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Suga urges his 1st son to cooperate with scandal probe

  • February 4, 2021
  • , Jiji Press , 9:35 p.m.
  • English Press

Tokyo, Feb. 4 (Jiji Press)–Japanese Prime Minister Yoshihide Suga said Thursday that he has instructed his first son on the phone to cooperate with a possible investigation into a wining-and-dining scandal involving the 39-year-old son.
   

The scandal was initially reported by a weekly magazine. The report said that four senior Internal Affairs and Communications Ministry officials, including Yasuhiko Taniwaki, vice minister for policy coordination, were separately wined and dined by Suga’s son, who works for Tokyo-based satellite broadcast-related firm Tohokushinsha Film Corp., at sushi or other restaurants between October and December last year and received taxi tickets from him, possibly in violation of the national public service ethics act.
   

The scandal is likely to deal another blow to the Suga administration after controversial visits late at night to hostess bars in Tokyo’s upscale Ginza district by some ruling bloc members last month during the government-declared ongoing state of emergency over the coronavirus crisis, pundits said. The opposition camp is set to grill the administration over the fresh scandal.
   

The ministry has authority to give satellite television broadcasting licenses. The son served as secretary to Suga when he was internal affairs and communications minister.
   

The behavior by the four ministry officials may have amounted to acts of receiving entertainment, or money or goods from interested parties, which are banned by ethics rules under the national civil service ethics act, sources familiar with the situation said.
   

“I want the ministry to respond in accordance with rules, so as not to cause suspicions among the people,” Suga told a meeting of the Budget Committee of the House of Representatives, the lower chamber of the Diet, the country’s parliament.
   

On his relationship with Tohokushinsha, Suga said he has received support from its president, who is the founder of the company, because they are both from the northeastern Japan prefecture of Akita.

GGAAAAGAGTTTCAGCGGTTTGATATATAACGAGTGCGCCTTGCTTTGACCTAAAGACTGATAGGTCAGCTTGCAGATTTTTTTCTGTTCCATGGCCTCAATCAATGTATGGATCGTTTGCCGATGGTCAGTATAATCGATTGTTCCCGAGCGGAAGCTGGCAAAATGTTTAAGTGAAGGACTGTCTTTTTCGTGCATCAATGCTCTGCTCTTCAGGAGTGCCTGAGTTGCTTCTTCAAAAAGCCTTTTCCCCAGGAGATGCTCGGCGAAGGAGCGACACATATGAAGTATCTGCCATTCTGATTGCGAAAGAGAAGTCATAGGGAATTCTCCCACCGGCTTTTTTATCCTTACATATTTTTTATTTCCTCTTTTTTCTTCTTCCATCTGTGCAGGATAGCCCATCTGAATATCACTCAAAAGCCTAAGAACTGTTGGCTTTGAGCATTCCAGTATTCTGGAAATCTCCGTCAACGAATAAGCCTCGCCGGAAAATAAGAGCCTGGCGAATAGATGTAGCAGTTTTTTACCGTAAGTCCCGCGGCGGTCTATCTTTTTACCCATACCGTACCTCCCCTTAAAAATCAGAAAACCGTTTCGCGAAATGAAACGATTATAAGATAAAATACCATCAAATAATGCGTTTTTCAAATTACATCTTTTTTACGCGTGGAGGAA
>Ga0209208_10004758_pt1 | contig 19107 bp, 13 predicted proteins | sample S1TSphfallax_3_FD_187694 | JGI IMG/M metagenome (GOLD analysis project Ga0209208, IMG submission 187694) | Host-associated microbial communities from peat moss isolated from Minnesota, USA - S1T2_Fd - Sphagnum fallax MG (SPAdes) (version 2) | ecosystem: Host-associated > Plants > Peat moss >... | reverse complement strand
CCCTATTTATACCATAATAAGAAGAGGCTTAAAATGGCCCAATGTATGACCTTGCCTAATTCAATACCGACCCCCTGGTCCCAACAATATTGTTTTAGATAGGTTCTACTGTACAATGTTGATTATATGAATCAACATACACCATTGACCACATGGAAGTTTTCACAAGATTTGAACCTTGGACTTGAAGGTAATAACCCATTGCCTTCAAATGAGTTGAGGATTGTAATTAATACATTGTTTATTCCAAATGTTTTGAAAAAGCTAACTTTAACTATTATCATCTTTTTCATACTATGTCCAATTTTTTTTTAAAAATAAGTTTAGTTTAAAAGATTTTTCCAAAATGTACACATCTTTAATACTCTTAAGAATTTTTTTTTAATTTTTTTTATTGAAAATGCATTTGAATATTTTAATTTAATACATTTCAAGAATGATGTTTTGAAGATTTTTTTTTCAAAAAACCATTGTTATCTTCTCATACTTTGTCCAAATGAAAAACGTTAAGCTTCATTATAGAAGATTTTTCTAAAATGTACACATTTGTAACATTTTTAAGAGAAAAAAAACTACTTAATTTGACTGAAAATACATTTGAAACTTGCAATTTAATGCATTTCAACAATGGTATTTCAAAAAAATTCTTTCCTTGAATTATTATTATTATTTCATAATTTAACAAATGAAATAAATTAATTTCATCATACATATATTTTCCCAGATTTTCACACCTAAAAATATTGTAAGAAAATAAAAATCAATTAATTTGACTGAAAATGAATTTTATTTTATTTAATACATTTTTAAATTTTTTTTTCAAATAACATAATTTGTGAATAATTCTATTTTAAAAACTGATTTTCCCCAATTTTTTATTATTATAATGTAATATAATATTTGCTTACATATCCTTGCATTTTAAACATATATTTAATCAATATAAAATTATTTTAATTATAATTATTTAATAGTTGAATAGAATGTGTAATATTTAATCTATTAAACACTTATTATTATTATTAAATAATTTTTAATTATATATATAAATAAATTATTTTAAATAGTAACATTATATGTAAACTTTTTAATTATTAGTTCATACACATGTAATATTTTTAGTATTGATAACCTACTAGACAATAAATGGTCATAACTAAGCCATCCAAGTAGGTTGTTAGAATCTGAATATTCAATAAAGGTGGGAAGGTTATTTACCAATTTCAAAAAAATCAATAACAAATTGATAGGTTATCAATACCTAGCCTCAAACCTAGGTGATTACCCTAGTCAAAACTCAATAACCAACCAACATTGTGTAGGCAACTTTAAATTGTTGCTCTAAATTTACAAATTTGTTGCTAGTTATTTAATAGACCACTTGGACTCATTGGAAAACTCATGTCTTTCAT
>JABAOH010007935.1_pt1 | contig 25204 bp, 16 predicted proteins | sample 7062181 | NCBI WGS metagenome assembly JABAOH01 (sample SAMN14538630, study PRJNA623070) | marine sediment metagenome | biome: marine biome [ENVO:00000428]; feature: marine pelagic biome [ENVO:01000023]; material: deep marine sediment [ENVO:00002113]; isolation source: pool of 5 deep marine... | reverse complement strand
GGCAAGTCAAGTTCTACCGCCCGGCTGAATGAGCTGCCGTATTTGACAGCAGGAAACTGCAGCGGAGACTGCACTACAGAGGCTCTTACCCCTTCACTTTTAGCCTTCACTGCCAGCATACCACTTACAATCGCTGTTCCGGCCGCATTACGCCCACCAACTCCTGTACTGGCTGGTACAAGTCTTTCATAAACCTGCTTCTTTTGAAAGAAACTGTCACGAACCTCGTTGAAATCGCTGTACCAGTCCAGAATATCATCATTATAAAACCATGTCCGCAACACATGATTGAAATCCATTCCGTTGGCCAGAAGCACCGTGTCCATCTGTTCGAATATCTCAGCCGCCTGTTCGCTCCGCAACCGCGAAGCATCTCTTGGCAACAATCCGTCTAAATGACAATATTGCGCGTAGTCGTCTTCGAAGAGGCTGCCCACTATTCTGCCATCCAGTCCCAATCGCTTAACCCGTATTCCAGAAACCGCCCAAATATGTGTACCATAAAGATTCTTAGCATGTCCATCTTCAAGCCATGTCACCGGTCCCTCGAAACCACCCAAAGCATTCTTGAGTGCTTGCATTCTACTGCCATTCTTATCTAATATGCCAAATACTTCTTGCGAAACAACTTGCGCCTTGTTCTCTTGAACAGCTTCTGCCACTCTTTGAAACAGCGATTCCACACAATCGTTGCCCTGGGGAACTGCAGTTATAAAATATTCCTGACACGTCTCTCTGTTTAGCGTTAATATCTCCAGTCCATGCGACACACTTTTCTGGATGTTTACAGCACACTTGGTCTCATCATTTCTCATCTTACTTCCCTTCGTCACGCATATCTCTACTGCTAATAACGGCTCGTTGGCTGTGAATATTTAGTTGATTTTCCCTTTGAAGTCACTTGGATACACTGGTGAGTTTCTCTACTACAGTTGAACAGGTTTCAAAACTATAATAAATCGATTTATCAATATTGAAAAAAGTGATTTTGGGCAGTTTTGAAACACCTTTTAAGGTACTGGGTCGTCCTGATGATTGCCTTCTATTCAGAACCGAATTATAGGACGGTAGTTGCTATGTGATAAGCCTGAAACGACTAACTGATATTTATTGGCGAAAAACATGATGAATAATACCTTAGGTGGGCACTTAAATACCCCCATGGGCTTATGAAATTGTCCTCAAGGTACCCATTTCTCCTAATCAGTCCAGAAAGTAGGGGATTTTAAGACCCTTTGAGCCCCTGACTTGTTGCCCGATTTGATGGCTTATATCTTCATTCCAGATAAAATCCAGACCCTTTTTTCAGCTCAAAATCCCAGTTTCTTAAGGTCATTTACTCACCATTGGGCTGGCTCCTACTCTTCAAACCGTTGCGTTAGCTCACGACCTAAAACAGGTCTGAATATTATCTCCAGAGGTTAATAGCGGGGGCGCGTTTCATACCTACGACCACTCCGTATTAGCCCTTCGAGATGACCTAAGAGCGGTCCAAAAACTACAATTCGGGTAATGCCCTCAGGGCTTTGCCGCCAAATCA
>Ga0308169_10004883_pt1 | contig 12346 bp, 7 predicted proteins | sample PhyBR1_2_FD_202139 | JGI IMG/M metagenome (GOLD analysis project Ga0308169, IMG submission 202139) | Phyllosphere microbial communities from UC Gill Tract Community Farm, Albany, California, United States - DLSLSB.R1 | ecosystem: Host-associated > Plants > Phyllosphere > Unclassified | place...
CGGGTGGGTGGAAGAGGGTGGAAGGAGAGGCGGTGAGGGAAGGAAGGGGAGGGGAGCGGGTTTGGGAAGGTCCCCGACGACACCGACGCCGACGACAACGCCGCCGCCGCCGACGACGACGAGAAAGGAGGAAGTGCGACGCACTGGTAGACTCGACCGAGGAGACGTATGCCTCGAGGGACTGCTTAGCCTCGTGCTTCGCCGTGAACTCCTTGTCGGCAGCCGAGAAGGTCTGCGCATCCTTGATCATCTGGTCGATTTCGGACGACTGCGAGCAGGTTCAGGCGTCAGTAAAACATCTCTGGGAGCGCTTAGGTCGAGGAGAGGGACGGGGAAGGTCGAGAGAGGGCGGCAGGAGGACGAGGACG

Suga said he told his eldest son over the phone to cooperate if an investigation is started over the wining and dining case.
   

Still, the prime minister said that the son is a “completely separate individual” and that the son “has his own family and privacy,” suggesting that the scandal should not be up for deliberations at the Diet.
   

At the committee meeting, Yoshinori Akimoto, head of the ministry’s Information and Communications Bureau, admitted that he has had dinner with the son of the prime minister.
   

Akimoto said he did not initially pay the cost of the dinner as he had thought that there was no participant with interests in matters related to the duties of the ministry. Akimoto said he later paid part of the bill.
   

Tohokushinsha said in a statement that it will take appropriate responses after looking into the matter.
   

The government and the ruling Liberal Democratic Party hope to escape damage from the entertainment scandal, claiming that it involved Suga’s son and the ministry. The issue “won’t affect the prime minister,” a senior LDP official said.
   

Meanwhile, a Lower House member of the main opposition Constitutional Democratic Party of Japan said at the Budget Committee meeting that the scandal involves the Suga administration.
   

Kazuo Shii, head of the Japanese Communist Party said at a press conference, “I want the prime minister to give an explanation about whether the entertainment case had led the broadcasting administration to have been distorted.”

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